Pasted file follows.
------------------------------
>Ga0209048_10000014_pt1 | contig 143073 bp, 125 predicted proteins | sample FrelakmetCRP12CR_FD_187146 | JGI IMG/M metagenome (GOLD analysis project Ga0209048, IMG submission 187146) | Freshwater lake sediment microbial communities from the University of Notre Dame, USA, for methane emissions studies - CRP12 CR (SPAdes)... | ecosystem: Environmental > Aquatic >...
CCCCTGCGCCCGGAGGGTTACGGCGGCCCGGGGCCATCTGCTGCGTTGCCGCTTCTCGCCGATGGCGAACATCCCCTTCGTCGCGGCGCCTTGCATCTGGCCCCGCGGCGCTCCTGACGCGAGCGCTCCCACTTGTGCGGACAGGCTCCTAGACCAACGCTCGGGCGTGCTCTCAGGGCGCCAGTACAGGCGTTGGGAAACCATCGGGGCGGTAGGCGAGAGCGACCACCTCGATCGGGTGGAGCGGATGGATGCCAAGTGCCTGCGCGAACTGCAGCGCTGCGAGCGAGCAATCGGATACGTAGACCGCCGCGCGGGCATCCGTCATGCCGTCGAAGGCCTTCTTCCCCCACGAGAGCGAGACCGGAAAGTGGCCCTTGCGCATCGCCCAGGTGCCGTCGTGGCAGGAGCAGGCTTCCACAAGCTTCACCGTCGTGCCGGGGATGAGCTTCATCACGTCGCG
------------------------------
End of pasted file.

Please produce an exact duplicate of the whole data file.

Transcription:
>Ga0209048_10000014_pt1 | contig 143073 bp, 125 predicted proteins | sample FrelakmetCRP12CR_FD_187146 | JGI IMG/M metagenome (GOLD analysis project Ga0209048, IMG submission 187146) | Freshwater lake sediment microbial communities from the University of Notre Dame, USA, for methane emissions studies - CRP12 CR (SPAdes)... | ecosystem: Environmental > Aquatic >...
CCCCTGCGCCCGGAGGGTTACGGCGGCCCGGGGCCATCTGCTGCGTTGCCGCTTCTCGCCGATGGCGAACATCCCCTTCGTCGCGGCGCCTTGCATCTGGCCCCGCGGCGCTCCTGACGCGAGCGCTCCCACTTGTGCGGACAGGCTCCTAGACCAACGCTCGGGCGTGCTCTCAGGGCGCCAGTACAGGCGTTGGGAAACCATCGGGGCGGTAGGCGAGAGCGACCACCTCGATCGGGTGGAGCGGATGGATGCCAAGTGCCTGCGCGAACTGCAGCGCTGCGAGCGAGCAATCGGATACGTAGACCGCCGCGCGGGCATCCGTCATGCCGTCGAAGGCCTTCTTCCCCCACGAGAGCGAGACCGGAAAGTGGCCCTTGCGCATCGCCCAGGTGCCGTCGTGGCAGGAGCAGGCTTCCACAAGCTTCACCGTCGTGCCGGGGATGAGCTTCATCACGTCGCG